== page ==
It’s not what you do…

It’s not what you do…

The holiday season is a great time to take time to relax with family and enjoy new experiences.  From a work perspective it is a valuable time to recharge the batteries and refresh thinking to return to with a renewed sense of purpose and energy….but, personally, it is also a time to be tuned in to organisations and their SERVICEBRAND.

We visited a couple of towns on the coast to the west of Lisbon, Portugal (the photo is a seafront sculpture)and our experience in two different restaurants offers an interesting perspective on the relative importance of customer touchpoints (albeit anecdotal and lacking in valid data or metrics).

On our second evening in Carcavelos, we decided to go to a larger, brightly lit restaurant with upholstered chairs and a large display of seafood at the entrance.  Before we crossed the threshold, one of the waiters beckoned us to follow him and charged off to a table.  He gave us menus and then, before we had started to look, returned with a tray of various dishes and asked what we would like for starters, not whether we would like starters or not.  He had not asked if we wanted any drinks.  We were already feeling as though he wanted to sell as much as possible as quickly as possible.  When the food arrived it was tasty and well-cooked but because of the service, we left after the main course and had dessert at a different restaurant.  There was one point of the evening when the service became friendlier…when the bill was requested!

The following night we were undecided between two restaurants next to each other, finally guided by our fourteen year old son who said he thought that Gioconda’s ( looked more “homely” – small, darker wood, more dimly lit.  We looked at the menu outside before stepping through the doorway to receive a warm smile and greeting.  We were offered a choice of tables and drinks were ordered and brought immediately.  While we were looking at the menu, the owner (? – he behaved like it) brought some bread, olives, cheese, prawns and fish pate.  He explained that he would just charge us for what we chose to eat – we ate it all!  The service was a lot more relaxed and attentive and, through our meal, as the restaurant became busier, it was clear that this was the same way all guests were treated.  The food was tasty and we received well informed guidance on choosing a bottle of wine from the region.  We were also asked how we were enjoying the meal in a genuine way and there was time for unobtrusive conversation.  Yes, we had dessert.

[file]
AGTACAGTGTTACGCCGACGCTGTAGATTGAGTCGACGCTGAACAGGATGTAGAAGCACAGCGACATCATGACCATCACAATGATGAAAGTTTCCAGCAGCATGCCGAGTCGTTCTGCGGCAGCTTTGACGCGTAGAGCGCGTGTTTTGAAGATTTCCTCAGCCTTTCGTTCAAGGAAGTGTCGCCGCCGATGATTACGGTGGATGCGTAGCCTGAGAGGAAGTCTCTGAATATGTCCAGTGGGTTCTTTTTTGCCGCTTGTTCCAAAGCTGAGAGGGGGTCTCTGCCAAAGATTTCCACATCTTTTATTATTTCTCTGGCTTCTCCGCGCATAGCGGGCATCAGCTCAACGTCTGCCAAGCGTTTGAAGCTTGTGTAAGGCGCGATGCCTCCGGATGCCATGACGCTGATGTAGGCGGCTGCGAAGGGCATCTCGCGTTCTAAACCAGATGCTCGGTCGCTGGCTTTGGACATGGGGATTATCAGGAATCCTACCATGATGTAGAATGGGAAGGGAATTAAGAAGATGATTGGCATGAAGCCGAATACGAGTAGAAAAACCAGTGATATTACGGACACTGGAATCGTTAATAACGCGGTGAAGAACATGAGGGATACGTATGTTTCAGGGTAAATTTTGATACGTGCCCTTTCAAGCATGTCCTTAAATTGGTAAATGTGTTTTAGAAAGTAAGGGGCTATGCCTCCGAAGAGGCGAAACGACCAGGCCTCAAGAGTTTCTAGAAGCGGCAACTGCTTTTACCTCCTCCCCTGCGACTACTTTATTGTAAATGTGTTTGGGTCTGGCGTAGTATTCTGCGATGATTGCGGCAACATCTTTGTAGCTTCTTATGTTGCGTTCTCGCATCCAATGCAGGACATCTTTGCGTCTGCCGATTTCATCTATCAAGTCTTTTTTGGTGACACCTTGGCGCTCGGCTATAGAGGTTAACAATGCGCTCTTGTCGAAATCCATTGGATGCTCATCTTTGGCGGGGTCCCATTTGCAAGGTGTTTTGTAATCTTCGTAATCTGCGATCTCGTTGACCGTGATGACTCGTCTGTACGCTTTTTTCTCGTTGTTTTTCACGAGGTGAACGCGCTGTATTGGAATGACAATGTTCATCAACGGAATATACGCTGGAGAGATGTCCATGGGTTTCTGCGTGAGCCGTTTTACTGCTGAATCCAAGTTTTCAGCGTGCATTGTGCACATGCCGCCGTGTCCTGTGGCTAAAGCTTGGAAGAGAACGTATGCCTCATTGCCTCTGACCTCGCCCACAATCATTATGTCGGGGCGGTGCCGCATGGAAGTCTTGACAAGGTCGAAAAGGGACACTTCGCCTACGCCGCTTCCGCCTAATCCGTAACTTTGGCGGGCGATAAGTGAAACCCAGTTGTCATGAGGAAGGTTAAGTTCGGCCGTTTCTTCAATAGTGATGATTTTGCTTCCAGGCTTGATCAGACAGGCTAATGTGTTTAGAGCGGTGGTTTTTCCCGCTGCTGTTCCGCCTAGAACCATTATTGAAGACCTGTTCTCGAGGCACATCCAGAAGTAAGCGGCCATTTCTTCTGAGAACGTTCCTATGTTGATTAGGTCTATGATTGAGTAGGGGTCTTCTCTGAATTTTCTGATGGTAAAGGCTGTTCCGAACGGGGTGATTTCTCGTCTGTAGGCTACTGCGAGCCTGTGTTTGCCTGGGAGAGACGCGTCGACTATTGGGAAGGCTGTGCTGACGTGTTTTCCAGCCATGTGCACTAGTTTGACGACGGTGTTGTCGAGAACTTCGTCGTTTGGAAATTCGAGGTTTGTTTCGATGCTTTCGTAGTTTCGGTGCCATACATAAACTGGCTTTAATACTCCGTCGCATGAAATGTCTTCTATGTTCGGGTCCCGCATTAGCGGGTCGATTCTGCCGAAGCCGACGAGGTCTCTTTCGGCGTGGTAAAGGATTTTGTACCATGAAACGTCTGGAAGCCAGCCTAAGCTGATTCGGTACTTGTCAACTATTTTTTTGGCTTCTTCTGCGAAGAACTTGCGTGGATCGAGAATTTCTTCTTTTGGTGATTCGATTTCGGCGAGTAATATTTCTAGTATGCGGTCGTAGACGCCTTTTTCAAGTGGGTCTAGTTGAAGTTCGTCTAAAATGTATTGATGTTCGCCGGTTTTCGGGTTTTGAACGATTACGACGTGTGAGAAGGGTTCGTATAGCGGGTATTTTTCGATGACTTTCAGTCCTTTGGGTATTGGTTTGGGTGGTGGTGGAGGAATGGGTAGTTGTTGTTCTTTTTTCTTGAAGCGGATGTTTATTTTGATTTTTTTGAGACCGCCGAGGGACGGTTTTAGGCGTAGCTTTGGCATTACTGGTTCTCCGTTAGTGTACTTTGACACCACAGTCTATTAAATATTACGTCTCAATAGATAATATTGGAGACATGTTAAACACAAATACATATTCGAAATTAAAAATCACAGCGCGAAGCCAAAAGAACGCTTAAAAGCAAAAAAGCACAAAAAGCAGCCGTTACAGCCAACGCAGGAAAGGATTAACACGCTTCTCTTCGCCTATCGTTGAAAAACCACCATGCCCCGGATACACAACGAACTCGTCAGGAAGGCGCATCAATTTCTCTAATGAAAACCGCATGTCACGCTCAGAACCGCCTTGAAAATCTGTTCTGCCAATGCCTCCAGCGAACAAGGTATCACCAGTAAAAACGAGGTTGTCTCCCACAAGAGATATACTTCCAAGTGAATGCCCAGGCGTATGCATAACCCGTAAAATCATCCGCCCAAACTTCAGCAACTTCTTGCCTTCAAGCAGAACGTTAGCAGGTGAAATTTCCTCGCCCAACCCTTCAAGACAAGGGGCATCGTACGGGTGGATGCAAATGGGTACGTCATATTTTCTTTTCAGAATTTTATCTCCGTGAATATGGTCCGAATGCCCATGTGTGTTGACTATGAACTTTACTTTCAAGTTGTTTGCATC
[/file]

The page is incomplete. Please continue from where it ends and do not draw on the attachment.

When I returned to work, I was thinking about these two very different experiences.  Choice of restaurant was made on the basis of physical appearance (from outside) so that is clearly very important.  However, the service experience was an even more interesting aspect.  In terms of process, this was very similar: approach, greeting, seated at table, starters, order meal and drinks, eat, dessert (or not!), pay and leave.  However, the style was markedly different: pushy salesman doing a job v welcoming host wishing to please.  At Gioconda’s there was an emotional connection and this drove many of our decisions.

Just how important a difference is this?  Well, at Giocanda’s we had dessert (spend +20%) and also returned on our last night in town because it was the restaurant we had enjoyed most (spend +120%).  How much would organisations pay for an approach that can drive a 140% improvement in sales?  A sale is a by-product of delivering an enjoyable customer experience and in a face to face service environment this is highly dependent on establishing an emotional connection at the point of service delivery……………It’s the way that you do it.